As in medicine, the first rule is: Do no harm. That would include minimizing inconvenience during and after any traffic implementation.
Sundin misstates Republican positions
After reading Hal Sundin’s “As I See It” column in the Post Independent on Dec. 4, I seriously question Hal’s vision.
Mr. Sundin implies that the Republican Party is controlled by the “extreme right-wing tea party.” If he followed politics, he would know that the second-biggest story in 2014 was mainstream Republican Senate candidates defeating every tea party challenger in the primaries. In Texas, Tennessee, South Carolina, Kentucky, Kansas, North Carolina, Mississippi, Alaska, Georgia, Oklahoma and Louisiana, tea party candidates challenged establishment Republican candidates, and they all lost.
These results strongly contradict Hal Sundin’s contention.
Hal goes on to say that the GOP plans on cutting or “doing away with altogether”: Social Security, Medicare, food stamps, school lunches, the minimum wage, unemployment insurance, national parks, OSHA, clean air and water, disease control, civil rights enforcement, EPA, etc. Those are not the positions of the Republican Party. Amazingly, Mr. Sundin says the GOP position is: “low-income families should pay for these programs because they are the ones who benefit from them.” I challenge Hal to identify one Republican who has ever stated that position, let alone the entire party.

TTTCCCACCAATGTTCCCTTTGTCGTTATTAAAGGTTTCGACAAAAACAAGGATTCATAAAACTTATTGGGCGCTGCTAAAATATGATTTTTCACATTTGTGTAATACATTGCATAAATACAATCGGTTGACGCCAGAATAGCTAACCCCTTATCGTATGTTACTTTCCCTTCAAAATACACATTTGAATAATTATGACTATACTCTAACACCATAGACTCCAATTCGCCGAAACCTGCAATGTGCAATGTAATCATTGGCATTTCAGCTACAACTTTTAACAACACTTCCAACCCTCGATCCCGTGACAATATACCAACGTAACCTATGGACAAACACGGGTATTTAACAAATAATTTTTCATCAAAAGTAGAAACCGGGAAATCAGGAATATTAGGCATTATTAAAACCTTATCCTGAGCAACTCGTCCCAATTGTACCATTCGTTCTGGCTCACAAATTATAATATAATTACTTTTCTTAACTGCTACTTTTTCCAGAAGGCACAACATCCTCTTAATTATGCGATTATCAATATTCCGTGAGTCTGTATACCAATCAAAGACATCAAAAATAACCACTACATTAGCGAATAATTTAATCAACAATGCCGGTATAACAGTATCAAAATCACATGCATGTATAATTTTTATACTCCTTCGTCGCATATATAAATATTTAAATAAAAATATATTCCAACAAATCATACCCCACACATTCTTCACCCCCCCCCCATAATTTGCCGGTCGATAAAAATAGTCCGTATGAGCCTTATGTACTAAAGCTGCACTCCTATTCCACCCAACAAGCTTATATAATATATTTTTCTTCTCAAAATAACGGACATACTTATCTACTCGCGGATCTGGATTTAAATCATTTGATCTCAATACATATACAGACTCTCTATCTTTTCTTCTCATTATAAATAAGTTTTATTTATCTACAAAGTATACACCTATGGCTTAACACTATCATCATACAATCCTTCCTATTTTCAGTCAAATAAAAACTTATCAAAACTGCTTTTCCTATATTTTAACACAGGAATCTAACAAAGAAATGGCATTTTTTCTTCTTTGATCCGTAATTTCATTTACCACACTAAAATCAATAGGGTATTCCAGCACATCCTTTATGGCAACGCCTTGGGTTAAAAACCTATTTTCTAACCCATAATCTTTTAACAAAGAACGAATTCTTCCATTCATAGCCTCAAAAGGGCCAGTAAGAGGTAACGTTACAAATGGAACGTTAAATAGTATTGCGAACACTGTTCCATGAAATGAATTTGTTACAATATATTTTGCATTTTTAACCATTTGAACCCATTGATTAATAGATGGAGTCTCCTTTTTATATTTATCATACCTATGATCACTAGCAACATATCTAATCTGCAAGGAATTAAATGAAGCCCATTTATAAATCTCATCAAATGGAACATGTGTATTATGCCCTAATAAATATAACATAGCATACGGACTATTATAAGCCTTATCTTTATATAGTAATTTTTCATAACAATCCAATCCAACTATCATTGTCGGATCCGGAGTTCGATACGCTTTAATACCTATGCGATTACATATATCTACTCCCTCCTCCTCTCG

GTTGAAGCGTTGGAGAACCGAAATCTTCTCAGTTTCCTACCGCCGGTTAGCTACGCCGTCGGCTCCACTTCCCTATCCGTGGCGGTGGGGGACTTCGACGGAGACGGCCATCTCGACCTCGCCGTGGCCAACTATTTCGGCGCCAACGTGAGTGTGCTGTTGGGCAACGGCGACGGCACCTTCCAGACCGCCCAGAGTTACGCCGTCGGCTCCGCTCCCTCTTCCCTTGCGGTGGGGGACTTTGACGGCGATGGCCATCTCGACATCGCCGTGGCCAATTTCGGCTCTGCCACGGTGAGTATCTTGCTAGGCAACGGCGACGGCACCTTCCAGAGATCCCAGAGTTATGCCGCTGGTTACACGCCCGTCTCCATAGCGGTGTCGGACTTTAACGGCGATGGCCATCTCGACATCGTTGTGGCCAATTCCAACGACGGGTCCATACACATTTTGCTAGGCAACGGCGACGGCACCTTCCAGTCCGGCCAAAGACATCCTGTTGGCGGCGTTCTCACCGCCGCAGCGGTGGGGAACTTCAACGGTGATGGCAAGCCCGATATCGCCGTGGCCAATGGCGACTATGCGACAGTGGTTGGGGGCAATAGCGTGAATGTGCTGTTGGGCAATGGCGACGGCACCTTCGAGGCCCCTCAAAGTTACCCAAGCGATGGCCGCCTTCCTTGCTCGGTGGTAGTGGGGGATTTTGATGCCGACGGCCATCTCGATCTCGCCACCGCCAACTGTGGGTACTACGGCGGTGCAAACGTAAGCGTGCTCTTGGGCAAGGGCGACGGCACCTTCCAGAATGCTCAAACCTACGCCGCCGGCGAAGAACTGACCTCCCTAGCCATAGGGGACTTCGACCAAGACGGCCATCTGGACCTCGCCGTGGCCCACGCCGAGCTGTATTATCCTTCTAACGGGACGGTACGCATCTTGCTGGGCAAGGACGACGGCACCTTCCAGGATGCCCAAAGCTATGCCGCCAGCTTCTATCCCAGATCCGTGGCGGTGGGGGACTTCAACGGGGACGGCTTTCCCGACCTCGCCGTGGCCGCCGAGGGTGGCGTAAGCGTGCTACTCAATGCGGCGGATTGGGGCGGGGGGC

In case you are wondering what the biggest political story in 2014 was, here it is in the words of The Washington Post: The GOP “victory in crucial midterm elections reflected widespread unease about the nation’s direction and the electorate’s disenchantment with President Obama.”
New bridge will be a big improvement
I think we need to proceed with the new Grand Avenue bridge. The old bridge is no longer adequate or safe. It also looks like something that belongs in Commerce City, not downtown Glenwood Springs.
Yes, construction will be painful for awhile, but the funding is available, and I think it will ultimately be a big improvement for our community, including the downtown district.
I want to thank Joe Elsen, Craig Gaskill and everyone else from CDOT for hosting numerous public meetings and opportunities for everyone concerned to comment on the project.
The flaws of Carbondale’s roundabout
I am so pleased to see somebody else (Patrick Hunter) that thinks this statue is about the worst thing to represent Carbondale, Dead flowers. I love it.
Oh, and on top of it, this roundabout is way too small to start with to have a huge statue in the middle of it. Those cars southbound going around and to enter Carbondale are on top of you before you can blink an eye. Stop for anybody in the crosswalk, no problem, they will be taking their life in their hands to even try it.
What was especially dangerous is that if you’re on the left-hand side going in, then somebody passes you on the right-hand side and not watching that there is a car that they can’t actually see. I just hope the first accident doesn’t either claim somebody’s life or the pedestrian trying to cross there. Just something to ponder on.
Trulock is spot-on about the bridge
Spot-On: adjective. Exactly correct: completely accurate.
Kudos to Stanley A. Trulock. Stanley’s insights and comments (PI letters, Dec. 9) on the proposed CDOT bridge were spot-on. He was spot-on regarding the “unnecessary speed of the traffic coming off the new interchange,” spot-on regarding the “monster bridge,” spot-on regarding “looking like the Front Range” (gag), spot-on regarding “burning through money CDOT doesn’t have” and spot-on “forcing the city of GWS” (and others) to pony up.
Citizens of Glenwood, City Council, Garfield County (and yes, Pitkin and Eagle counties, too): Be spot-on.